In the reflection of the viewport, Yuulik saw a figure move.  She heard a feminine voice clear her throat.  Yuulik wasn’t alone.  Even when Yuulik caught sight of a blue Starfleet uniform in her peripheral vision, she maintained her forward gaze.  She didn’t look.  She simply tucked her tricorder into the holster on her hip.

“Would you show me around the arts and crafts in your quaint little research lab?” Yuulik asked.  “I need to understand what we’re working with here.”  To her surprise, her own intonation sounded an awful lot like Captain Taes’ Deltan accent when affecting her formal timbre.

“Ah, I see.  That’s how it is,” the other woman huffed.  “I’m Junior Lieutenant DeVoglaer; thanks for asking!”  Her vowels sounded as round as Jupiter and her consonants sounded clipped, but the sarcasm was the most distinguishable trait.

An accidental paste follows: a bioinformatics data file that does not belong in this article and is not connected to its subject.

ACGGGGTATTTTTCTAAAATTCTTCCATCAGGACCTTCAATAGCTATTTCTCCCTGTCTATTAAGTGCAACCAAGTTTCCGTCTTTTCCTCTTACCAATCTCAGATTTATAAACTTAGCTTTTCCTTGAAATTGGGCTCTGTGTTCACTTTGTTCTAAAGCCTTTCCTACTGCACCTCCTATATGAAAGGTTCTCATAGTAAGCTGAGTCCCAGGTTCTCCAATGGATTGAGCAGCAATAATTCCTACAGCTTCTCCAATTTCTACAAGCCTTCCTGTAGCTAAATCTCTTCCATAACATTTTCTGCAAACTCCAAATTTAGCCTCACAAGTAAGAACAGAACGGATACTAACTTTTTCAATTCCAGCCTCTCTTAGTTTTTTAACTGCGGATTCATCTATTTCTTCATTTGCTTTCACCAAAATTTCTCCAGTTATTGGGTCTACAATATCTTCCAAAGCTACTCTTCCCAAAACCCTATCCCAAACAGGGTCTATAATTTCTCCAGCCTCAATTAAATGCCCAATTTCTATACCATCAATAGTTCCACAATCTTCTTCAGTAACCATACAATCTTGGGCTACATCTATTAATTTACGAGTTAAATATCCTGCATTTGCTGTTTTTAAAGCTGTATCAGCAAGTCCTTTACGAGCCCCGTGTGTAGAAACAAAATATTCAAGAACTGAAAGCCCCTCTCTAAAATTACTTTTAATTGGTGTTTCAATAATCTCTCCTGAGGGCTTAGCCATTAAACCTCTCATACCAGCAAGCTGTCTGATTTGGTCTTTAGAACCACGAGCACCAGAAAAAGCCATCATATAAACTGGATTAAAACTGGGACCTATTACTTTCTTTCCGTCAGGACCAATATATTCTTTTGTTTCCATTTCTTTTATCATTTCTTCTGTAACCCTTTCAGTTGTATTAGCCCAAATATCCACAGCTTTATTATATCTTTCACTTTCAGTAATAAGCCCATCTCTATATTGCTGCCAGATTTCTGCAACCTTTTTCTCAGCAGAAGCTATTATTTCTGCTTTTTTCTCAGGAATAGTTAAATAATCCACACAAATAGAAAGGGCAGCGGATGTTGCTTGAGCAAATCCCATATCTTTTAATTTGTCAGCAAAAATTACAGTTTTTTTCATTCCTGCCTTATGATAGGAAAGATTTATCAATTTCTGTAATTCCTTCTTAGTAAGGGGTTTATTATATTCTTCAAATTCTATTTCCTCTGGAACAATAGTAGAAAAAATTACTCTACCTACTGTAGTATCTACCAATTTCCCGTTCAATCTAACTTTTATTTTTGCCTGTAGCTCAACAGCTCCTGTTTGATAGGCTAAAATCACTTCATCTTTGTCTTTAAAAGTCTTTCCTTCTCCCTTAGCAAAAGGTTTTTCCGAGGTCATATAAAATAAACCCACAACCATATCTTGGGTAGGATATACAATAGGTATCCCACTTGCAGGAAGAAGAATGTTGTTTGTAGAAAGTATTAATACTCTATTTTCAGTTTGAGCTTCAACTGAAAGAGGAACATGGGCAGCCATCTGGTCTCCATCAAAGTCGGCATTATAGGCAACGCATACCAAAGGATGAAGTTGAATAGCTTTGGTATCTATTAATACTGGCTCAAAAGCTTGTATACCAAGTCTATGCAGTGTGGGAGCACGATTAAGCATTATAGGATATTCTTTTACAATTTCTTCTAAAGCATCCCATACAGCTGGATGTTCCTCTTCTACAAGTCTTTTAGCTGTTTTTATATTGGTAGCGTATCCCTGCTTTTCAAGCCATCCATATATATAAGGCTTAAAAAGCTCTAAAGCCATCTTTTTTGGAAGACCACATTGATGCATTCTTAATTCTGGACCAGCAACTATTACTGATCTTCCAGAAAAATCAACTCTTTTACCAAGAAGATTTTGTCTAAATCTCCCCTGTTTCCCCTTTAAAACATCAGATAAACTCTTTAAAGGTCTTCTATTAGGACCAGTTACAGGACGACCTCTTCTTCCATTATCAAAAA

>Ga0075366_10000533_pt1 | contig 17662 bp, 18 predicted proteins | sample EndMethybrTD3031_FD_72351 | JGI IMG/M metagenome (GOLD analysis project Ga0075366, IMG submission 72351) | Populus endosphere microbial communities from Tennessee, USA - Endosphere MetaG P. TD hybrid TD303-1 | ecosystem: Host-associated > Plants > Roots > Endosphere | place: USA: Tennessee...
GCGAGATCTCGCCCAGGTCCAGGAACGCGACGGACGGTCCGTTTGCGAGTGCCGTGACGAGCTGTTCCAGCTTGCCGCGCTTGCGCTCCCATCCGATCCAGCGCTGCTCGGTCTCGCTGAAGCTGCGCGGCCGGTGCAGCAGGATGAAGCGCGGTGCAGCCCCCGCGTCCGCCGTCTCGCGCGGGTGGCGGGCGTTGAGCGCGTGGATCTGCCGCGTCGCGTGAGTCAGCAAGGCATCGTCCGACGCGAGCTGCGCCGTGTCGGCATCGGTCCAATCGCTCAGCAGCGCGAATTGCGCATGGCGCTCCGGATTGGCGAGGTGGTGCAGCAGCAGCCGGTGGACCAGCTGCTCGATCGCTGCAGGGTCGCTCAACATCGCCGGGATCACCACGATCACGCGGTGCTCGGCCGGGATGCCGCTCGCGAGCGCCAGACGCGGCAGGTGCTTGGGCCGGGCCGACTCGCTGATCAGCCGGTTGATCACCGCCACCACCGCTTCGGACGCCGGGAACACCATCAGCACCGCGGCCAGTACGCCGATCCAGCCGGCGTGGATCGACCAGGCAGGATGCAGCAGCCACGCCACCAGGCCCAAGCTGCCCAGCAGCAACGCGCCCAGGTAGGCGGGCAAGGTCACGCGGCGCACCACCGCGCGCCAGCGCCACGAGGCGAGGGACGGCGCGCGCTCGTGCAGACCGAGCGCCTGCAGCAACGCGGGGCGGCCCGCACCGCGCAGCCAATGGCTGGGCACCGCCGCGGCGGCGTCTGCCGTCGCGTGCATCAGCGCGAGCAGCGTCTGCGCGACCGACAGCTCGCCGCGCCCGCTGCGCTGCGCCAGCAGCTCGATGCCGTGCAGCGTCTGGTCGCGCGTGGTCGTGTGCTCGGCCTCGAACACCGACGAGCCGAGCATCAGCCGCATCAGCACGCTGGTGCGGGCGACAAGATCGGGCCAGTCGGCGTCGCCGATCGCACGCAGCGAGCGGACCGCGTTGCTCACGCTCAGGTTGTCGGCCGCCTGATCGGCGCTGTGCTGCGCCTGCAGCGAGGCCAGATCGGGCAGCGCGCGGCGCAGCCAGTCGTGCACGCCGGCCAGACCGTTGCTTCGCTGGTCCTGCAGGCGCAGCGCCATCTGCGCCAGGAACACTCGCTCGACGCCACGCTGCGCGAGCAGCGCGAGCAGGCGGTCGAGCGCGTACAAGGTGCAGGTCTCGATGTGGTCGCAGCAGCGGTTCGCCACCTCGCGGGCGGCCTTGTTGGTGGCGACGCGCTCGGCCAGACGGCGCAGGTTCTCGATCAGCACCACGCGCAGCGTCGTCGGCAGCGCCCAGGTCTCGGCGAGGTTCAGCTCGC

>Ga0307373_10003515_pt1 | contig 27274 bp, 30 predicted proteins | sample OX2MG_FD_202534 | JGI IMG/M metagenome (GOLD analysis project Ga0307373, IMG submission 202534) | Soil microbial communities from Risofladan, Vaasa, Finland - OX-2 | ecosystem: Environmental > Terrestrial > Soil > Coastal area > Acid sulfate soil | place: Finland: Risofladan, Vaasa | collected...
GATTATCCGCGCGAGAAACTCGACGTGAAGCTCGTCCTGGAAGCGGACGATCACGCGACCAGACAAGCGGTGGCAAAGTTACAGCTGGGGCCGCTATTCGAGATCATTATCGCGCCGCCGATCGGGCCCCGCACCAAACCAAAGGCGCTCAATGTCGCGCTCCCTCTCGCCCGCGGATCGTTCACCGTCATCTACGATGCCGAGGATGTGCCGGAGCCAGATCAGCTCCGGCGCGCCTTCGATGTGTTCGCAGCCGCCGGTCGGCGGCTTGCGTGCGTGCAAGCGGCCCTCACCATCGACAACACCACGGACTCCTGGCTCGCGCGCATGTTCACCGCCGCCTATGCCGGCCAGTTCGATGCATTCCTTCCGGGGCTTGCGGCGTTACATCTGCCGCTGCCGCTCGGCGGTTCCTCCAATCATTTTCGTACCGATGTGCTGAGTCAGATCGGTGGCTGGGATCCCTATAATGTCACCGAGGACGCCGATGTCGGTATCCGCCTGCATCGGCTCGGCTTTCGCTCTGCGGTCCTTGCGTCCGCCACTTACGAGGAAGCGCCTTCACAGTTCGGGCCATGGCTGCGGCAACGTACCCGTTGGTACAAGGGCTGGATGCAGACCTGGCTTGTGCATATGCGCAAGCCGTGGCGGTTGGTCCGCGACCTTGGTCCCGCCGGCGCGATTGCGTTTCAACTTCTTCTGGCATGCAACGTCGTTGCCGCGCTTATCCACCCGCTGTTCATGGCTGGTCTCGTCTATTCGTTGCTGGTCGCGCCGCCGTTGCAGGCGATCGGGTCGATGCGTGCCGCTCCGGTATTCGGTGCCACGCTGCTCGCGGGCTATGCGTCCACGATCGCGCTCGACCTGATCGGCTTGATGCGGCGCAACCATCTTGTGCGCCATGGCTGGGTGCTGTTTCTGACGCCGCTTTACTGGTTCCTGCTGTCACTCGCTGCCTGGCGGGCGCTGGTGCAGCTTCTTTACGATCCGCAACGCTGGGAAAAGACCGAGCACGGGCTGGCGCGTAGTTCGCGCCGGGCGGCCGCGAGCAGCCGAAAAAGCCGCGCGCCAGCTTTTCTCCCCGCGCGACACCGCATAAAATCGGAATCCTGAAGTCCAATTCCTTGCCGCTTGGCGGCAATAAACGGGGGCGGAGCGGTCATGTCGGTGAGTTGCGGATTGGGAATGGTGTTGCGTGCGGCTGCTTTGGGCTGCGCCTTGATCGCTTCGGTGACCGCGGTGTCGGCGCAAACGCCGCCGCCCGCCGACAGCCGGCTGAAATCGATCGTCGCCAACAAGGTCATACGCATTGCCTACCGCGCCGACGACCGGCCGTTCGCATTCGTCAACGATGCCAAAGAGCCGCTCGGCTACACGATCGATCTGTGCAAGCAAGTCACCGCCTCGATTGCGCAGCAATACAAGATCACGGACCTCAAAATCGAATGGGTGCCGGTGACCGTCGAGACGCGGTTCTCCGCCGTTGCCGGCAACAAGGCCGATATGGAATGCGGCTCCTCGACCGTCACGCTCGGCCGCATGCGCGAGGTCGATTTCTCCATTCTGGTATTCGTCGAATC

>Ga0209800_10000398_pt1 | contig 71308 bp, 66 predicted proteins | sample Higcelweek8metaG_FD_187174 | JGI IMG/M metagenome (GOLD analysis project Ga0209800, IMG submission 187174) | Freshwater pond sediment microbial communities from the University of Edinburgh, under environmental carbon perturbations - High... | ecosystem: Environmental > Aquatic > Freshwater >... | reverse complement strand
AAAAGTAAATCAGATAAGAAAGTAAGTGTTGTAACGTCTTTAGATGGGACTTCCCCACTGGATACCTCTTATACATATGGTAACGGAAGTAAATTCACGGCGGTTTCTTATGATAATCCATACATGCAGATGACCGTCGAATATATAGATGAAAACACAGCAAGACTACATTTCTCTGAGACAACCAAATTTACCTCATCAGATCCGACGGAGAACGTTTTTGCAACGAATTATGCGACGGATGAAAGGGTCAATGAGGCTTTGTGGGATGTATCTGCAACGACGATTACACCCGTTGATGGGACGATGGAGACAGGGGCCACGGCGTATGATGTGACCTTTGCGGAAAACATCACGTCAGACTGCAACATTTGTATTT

DeVoglaer strode to the nearest workstation and Yuulik carefully followed at the distance and pace necessary to keep DeVoglaer in her peripheral vision.  DeVoglaer flipped two switches on the control panel and swiped a finger over the neon-blue touchscreen interface.

“This is our nuclear electronics analysis system,” DeVoglaer explained.  A barb of sarcasm remained embedded in her remark.  “Our crafty shipbuilders designed the pulse height analyzers to rival anything the Vulcans are using today.  Er…”

Dismissively, Yuulik turned her back on DeVoglaer and the analysis system.  Her breathing had levelled out and the panic in her body had reduced to yellow alert.  She strode easily to the next workstation along.

Yuulik tutted and she said, “I didn’t study Starfleet antiques at the academy.”

Tentatively, DeVoglaer replied, “I can describe for you how the equipment works, but I don’t fully understand the whys.  I don’t work in science.  I’m an operations officer, remember?”